Oct. 9 will mark 56 years since the death of Cuban guerrilla Ernesto “Che” Guevara. Apparently, it does not matter that he helped the Castros create an authoritarian regime that now supports the oppression of hundreds of millions of people around the world, because clueless college students at Syracuse University in New York still elevate Che as a representative of liberation and “free” thinking.
But this ignorant reverence is much more pervasive than a mural on display at a particular university — Che remains a popular and venerated figure despite his rightfully infamous reputation. College students all over the Americas (often from wealthy families) use his image to LARP as communist revolutionaries. They have worn their Che T-shirts proudly, fancying themselves the saviors of the poor and oppressed, despite the fact that most of these T-shirts are made in sweatshops in Central America.
Graffiti commemorating Che is plastered all over towns and universities in Latin America, Mexico, Colombia, and Bolivia, where Che was killed by Bolivian special forces with the help of the United States. Prominent left-wing newspapers and outlets like Jacobin, Current Affairs, and Democracy Now! have written and produced fawning fluff pieces about Che’s legacy in the developing world. In 2004, NPR commemorated the 30th anniversary of Che’s death by reporting on his legacy as an “icon.”
We have even experienced this idol-like treatment of Che Guevara firsthand in our own college and university settings. In one Spanish-language class at the University of British Columbia, people read Che’s books and articles with great fervor, some even citing him as a role model. Someone showed up to class in full Che cosplay once, touting his famous quote, “Better to die standing than to live on your knees.” In another Spanish-language class at the ESEADE Instituto Universitario in Buenos Aires, a large portrait of Che welcomed all students to class every morning.
The anniversary of Che’s death will likely usher in another wave of left-wing puff pieces depicting him as noble or misunderstood. Or, at the very least, crowds of students and self-proclaimed intellectuals celebrating his legacy. The truth, however, is that Che Guevara was a ruthless tyrant. His true legacy consists of the millions who have suffered under his regime.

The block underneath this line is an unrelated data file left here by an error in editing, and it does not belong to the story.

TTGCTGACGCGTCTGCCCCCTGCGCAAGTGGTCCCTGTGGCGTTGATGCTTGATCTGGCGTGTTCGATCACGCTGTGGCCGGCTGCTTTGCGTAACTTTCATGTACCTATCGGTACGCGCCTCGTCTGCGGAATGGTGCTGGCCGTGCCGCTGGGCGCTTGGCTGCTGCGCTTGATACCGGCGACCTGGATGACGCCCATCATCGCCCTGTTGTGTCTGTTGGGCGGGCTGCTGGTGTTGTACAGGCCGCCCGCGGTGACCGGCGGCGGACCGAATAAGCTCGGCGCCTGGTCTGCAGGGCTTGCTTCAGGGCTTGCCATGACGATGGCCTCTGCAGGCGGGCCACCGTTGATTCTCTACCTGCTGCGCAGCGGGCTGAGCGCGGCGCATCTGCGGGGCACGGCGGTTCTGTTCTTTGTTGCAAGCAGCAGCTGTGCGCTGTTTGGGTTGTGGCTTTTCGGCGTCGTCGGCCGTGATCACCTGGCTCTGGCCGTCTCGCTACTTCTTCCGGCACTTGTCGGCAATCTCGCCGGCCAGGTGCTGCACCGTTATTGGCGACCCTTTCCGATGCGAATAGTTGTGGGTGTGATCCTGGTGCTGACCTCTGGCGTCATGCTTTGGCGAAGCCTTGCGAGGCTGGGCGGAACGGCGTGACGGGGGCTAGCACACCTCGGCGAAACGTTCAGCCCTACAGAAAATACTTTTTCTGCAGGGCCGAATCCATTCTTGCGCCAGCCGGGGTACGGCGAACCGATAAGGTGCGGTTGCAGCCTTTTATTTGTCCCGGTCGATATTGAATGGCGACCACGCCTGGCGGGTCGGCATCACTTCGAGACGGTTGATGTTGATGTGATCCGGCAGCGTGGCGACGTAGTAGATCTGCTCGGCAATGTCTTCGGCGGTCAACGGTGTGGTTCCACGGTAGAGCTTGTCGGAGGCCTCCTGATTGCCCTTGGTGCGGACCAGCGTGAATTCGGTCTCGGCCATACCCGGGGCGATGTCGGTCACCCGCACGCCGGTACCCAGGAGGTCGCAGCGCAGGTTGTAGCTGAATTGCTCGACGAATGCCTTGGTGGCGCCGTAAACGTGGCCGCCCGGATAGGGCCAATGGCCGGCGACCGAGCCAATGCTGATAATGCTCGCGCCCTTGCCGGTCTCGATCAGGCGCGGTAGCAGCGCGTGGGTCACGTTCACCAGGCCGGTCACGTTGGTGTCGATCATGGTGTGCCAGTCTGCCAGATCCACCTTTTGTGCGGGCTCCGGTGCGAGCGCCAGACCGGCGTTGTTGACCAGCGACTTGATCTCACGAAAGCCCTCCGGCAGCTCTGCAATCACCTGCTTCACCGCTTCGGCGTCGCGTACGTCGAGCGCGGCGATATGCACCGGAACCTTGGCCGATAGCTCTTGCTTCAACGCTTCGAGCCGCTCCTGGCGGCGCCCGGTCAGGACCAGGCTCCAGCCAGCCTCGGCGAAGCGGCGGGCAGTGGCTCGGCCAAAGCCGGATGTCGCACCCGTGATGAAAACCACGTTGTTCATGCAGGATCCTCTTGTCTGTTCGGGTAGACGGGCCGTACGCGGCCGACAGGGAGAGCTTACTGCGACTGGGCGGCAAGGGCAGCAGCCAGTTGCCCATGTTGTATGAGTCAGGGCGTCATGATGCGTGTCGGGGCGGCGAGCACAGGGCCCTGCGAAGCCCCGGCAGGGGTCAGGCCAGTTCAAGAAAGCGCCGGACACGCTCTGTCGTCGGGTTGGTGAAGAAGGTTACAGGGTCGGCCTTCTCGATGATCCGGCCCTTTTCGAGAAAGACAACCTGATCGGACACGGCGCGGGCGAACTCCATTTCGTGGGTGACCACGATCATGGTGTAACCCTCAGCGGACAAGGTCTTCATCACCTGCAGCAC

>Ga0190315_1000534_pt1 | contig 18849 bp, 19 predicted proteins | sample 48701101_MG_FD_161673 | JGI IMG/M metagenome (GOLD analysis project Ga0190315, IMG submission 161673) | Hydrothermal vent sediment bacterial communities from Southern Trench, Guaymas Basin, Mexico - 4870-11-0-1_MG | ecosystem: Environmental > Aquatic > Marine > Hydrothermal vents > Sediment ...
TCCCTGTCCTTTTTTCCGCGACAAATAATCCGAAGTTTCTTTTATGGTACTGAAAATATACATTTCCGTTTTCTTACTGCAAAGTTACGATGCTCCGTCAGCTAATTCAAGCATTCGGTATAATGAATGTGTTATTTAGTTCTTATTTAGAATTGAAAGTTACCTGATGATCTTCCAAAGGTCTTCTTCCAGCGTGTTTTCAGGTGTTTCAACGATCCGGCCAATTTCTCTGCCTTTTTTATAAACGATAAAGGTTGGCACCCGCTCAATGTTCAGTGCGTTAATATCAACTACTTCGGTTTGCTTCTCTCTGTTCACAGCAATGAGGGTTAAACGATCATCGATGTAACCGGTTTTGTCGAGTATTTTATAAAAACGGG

The Cuban government Guevara helped cultivate harvested political dissidents’ blood before their executions, tortured and murdered civilian noncombatants, and confiscated properties and businesses for the sake of “agrarian reform.”
Che also helped execute and set up firing squads for members of the political opposition in Cuba, including those with ties to the previous government. Cuban writer David Mitrani, one of Che’s friends from youth, said Che became an “effective, violent, selective, and cold killing machine” when in power. He did indeed become a “killing machine.” When in charge of the Sierra Maestra prison, Che also said, “At the Sierra Maestra, we executed many people by firing squad without knowing if they were fully guilty.”
In the early 1960s, Che urged the placement of Soviet nuclear missiles on the island of Cuba. While Soviet strategists and some in the Castro regime saw this as a defensive mechanism to slow U.S. weapon development and prevent a potential U.S. nuclear first strike, Che saw this as an opportunity to start a nuclear war with the United States.
When the Soviets removed the missiles, Che “urged Khrushchev to launch a nuclear strike, now, against US cities.” His targets? Los Angeles, New York, or Washington. He spent the rest of his life claiming he would have pressed the nuclear button if he had been in charge. Truly a man of peace.
Moreover, Che was no democrat, but an authoritarian ideologue. When his army seized power in Havana, he declared, “All right, it is dictatorship.” Che viciously armed and trained violent groups around the world, hoping to turn them into far-left dictatorships. These countries included Bolivia, Angola, Congo, and, of course, Cuba.
Che also helped inspire terrorist groups with a leftist bent, including the Irish Republican Army in Northern Ireland, the Zapatista Army of National Liberation in Southern Mexico, and the Revolutionary Armed Forces of Colombia, all of which have added to their respective countries’ instability, conflict, and polarization. The Irish government even has a Che stamp in commemoration of his death.
Successful government revolutionaries, including Mao Zedong in China, the Khmer Rouge in Cambodia, Kim Il Sung in North Korea, and Ho Chi Minh in Vietnam, commended Che. The respect was mutual, as Che quoted Mao in his writings and praised Kim Il Sung in interviews and speeches. Their regimes killed millions and built systems of oppression that last to this day.
Some revolutionaries who fought alongside Che wanted a European-style social-democratic system in Cuba, but Che dismissed them outright. Maybe he would’ve preferred to put them in state-sponsored labor camps, which were reminiscent of Soviet gulags.
Che Guevara was not a hero, a freedom fighter, or a tortured soul who “did what he had to do” when faced with back-breaking poverty or American imperialism. He was evil; it’s as simple as that. No self-respecting freeman should wear a T-shirt with Che’s likeness plastered all over it.
Nothing he did is worth celebrating, and no anniversary related to him is worth honoring.